Wives pay the price of divorce
Wives pay the price of divorce
It is a common concern that on divorce wives fare worse financially than husbands. The main argument goes that even today in most marriages husbands are the ‘primary’ breadwinner, and that as a result wives have, on average, lower incomes and fewer capital assets than husbands, and the divorce process does not ‘even up’ this disparity.
Others argue that wives actually do better financially from divorce than husbands, claiming that the courts tend to favour them when dividing assets.
These arguments will no doubt continue as long as couples get divorced. However, some recent research carried out on behalf of the pension provider Legal & General Retail Retirement appears to support the argument that wives do indeed fare worse financially than husbands.
The research was carried out by the research agency Opinium Research, which ran a series of online interviews among a nationally representative panel of 2,008 UK adults aged 50 plus, who were divorced from the 19th to the 23rd of September 2020.
Drop in income
The first finding of the research was that wives are likely to see their household incomes fall by a third in the year following their divorce, almost twice as much as husbands (33% wives against 18% husbands).
Legal & General say that: “There are many reasons driving this disparity, one being that women are typically paid less, whilst men who divorce are far more likely to have been the primary breadwinner in the relationship (74% men vs. 18%). This is why women will likely feel a greater degree of financial burden if transitioning to a single-income household.”
But it needn’t be this way. After all, the law does not favour husbands over wives. Further, as the courts have made clear, marriage is a partnership of equals – meaning that spouses can each contribute in different ways. Thus, for example, the financial contribution of a breadwinner is not valued more highly than the contribution of a spouse who looks after the home and brings up the family.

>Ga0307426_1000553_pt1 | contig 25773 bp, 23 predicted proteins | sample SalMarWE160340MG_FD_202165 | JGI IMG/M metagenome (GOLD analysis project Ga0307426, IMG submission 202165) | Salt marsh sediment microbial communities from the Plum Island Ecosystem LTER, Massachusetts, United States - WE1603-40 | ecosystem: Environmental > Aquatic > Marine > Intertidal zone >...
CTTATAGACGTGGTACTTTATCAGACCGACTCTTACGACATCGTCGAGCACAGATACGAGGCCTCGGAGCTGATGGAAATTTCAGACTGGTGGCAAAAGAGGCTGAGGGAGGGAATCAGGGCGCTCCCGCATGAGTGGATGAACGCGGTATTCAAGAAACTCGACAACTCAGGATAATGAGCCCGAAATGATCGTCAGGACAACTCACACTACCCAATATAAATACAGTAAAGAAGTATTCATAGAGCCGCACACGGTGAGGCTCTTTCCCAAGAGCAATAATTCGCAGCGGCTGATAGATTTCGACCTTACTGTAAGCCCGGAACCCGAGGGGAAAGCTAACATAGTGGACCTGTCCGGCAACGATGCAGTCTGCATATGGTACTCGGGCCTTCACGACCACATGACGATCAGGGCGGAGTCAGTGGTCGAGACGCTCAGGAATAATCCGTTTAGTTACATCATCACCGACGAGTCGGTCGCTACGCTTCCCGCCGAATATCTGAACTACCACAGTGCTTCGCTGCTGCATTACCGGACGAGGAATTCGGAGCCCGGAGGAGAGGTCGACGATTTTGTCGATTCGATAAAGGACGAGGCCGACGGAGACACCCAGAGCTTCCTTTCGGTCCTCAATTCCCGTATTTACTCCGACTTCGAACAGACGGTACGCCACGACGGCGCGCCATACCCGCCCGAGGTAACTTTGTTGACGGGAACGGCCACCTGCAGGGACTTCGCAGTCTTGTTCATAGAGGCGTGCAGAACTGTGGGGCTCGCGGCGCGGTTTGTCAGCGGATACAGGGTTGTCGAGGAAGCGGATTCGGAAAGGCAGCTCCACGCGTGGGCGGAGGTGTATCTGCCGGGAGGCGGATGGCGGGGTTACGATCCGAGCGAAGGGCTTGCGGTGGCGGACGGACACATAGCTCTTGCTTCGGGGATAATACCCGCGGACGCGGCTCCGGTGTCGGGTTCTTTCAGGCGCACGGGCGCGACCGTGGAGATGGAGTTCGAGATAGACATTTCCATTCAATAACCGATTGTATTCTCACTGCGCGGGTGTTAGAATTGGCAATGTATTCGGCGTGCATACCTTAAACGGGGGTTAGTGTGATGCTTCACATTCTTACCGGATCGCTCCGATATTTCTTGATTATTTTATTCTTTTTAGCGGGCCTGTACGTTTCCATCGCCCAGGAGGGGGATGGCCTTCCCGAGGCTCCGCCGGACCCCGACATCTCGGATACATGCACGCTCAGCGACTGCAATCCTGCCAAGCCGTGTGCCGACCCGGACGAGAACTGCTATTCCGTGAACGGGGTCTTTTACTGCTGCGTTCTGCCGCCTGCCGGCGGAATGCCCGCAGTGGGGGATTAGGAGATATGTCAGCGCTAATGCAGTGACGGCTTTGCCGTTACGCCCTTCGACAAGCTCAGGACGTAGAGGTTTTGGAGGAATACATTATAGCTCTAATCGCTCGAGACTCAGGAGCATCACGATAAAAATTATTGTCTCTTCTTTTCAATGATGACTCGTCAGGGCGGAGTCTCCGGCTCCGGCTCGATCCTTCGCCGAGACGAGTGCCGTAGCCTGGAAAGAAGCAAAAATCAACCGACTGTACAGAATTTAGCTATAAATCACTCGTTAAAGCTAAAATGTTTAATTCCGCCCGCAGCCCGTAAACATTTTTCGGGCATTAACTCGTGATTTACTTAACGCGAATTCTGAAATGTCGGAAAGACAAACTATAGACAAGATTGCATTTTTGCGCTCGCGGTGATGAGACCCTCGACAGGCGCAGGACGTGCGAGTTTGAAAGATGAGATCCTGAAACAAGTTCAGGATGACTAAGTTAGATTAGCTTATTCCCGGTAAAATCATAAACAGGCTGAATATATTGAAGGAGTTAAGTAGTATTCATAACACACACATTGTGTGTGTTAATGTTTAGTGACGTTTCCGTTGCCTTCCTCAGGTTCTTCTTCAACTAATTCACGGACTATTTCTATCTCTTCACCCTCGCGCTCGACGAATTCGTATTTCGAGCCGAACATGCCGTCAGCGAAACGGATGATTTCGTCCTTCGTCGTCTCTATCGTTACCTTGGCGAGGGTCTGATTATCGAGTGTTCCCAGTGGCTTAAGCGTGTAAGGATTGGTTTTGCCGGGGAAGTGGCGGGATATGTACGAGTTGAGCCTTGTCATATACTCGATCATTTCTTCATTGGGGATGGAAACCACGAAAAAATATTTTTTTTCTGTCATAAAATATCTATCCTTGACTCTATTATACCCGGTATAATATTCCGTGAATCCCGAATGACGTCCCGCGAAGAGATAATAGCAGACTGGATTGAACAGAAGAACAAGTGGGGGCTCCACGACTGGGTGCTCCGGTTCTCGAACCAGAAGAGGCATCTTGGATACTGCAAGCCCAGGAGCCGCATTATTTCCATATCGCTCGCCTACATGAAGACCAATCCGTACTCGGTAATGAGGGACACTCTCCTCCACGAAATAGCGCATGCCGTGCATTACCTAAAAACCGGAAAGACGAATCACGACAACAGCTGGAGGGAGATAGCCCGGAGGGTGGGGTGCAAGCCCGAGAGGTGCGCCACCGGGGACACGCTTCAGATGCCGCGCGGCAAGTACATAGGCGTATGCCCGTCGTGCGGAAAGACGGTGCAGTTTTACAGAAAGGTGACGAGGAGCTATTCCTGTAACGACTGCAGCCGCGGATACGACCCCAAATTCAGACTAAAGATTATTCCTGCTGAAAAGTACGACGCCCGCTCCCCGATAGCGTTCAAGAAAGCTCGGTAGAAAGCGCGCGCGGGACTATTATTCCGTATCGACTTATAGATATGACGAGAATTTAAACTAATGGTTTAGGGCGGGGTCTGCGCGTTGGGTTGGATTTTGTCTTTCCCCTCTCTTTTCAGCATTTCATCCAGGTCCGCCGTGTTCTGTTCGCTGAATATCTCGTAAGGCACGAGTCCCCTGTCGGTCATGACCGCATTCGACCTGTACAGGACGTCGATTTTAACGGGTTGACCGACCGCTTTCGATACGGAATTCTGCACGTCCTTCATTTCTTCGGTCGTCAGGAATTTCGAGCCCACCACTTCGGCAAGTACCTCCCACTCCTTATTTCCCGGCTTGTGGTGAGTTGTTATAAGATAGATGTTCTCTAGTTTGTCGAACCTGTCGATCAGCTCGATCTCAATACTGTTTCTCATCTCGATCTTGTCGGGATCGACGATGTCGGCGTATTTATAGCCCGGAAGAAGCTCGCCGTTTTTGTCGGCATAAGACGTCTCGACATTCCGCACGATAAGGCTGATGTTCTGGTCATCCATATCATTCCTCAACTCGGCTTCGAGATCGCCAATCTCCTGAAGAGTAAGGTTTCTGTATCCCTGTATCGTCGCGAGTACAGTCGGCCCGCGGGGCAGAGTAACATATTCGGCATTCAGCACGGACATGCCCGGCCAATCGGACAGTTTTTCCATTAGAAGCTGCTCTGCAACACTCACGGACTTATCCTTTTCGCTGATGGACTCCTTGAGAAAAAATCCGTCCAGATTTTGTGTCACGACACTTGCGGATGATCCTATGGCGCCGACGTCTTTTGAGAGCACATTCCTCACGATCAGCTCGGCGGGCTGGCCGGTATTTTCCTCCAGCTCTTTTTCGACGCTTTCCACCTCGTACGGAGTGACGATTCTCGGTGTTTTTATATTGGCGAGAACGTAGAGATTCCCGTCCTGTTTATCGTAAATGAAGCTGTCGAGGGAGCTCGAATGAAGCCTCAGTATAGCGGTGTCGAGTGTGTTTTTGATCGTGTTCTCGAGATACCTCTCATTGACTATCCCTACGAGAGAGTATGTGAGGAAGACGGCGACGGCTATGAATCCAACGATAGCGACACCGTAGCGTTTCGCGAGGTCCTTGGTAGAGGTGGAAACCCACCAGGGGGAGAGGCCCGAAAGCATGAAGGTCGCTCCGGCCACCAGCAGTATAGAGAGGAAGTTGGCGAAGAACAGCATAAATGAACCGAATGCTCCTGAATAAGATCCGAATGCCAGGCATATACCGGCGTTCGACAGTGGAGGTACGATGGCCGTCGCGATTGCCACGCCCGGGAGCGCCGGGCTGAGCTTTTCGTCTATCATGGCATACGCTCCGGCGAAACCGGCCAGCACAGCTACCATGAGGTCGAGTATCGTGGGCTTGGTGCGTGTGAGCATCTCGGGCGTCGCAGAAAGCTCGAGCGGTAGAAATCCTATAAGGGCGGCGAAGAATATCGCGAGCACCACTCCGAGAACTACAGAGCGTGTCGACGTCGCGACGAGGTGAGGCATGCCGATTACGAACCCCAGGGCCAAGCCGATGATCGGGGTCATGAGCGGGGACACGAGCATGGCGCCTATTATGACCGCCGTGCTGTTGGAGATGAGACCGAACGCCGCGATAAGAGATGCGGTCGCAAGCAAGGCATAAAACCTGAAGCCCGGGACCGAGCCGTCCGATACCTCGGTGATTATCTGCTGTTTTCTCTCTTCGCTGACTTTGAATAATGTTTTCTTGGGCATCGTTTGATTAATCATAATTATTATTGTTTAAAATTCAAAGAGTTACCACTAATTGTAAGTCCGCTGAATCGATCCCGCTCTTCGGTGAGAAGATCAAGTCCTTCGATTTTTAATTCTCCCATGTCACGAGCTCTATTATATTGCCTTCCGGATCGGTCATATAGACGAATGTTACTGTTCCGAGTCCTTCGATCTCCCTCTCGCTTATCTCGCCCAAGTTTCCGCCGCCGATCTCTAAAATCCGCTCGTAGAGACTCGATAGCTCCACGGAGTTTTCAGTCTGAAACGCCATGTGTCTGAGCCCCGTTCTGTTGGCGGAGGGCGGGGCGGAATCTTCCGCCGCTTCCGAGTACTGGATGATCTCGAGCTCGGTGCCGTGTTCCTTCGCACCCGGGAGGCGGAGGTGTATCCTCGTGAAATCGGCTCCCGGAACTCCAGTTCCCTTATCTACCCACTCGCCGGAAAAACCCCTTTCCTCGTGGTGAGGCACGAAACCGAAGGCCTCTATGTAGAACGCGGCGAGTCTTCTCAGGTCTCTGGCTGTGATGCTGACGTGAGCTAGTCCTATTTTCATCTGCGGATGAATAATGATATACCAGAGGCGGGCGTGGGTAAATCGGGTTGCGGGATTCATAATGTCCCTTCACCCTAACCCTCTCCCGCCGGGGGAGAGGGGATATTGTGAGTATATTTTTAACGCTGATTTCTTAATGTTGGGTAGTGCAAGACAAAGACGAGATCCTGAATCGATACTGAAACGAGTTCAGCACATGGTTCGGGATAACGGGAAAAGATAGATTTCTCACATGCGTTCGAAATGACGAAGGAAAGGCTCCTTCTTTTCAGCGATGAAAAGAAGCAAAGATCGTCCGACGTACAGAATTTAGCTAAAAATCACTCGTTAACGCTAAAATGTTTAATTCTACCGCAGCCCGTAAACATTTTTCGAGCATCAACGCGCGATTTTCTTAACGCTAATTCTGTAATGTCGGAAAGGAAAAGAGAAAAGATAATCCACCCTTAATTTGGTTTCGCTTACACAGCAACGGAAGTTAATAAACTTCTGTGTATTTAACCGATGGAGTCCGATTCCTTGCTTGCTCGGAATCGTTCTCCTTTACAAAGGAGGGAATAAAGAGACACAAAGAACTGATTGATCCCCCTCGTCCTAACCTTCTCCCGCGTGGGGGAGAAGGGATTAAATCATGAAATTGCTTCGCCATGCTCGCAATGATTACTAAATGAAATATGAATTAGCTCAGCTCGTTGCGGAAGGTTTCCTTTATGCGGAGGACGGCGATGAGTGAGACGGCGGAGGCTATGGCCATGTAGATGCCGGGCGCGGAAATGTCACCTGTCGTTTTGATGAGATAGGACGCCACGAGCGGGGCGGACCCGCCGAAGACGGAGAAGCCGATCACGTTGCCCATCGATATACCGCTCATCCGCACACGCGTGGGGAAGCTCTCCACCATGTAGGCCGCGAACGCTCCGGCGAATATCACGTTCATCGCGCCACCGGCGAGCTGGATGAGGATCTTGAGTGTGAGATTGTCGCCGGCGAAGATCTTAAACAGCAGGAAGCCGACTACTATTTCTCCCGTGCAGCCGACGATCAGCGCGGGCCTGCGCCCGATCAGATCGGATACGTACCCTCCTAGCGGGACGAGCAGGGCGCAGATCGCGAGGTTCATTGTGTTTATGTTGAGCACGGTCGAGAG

And the main purpose of the law is to ensure fairness when it comes to sorting out financial arrangements following divorce. This means, in broad terms, that the parties should be put in a similar financial position to one another after the divorce, unless there is a good reason why this should not happen.
Moving on, the research also found that, whilst there was only a slight difference in the number of husbands and wives who feel that the division of their finances at the point of divorce was fair and equitable (54% husbands and 49% wives), many women may be signing over their rights to a key financial asset. In particular, wives are significantly more likely to waive their rights to a husband’s pension as part of their divorce (28% wives vs 19% husbands).
Needless to say, this can have a significant long-term impact, as Legal & General point out.
It is certainly true that pension rights are amongst the least well understood aspects of sorting out finances on divorce, and that husbands still usually have much higher pension provision than wives.
An easy trap to fall into is waiving rights to a share of the other party’s pension in return for other assets, which may ultimately prove far less valuable than the pension share.
What is the result of these disparities between husbands and wives?
Unsurprisingly, Legal & General say that wives are more likely to face financial struggles following a divorce from their partner (31% wives vs. 21%), and that this is particularly true for older women who divorce. They go on to point out that one in four divorces occur after the age of 50, and wives are significantly more likely to worry about the impact of their divorce on their retirement (16% wives against 10% husbands).
The importance of advice
So what is the answer? How do wives ensure that they are not worse off than their husbands after divorce, and do not have to struggle financially thereafter, all the way into retirement?
The answer is quite simple: take the best possible legal advice, at the earliest opportunity. We can provide the advice you need, including referring you to specialist financial advisers, if necessary.
To find out more, and to get started with one of our specialist lawyers, click here.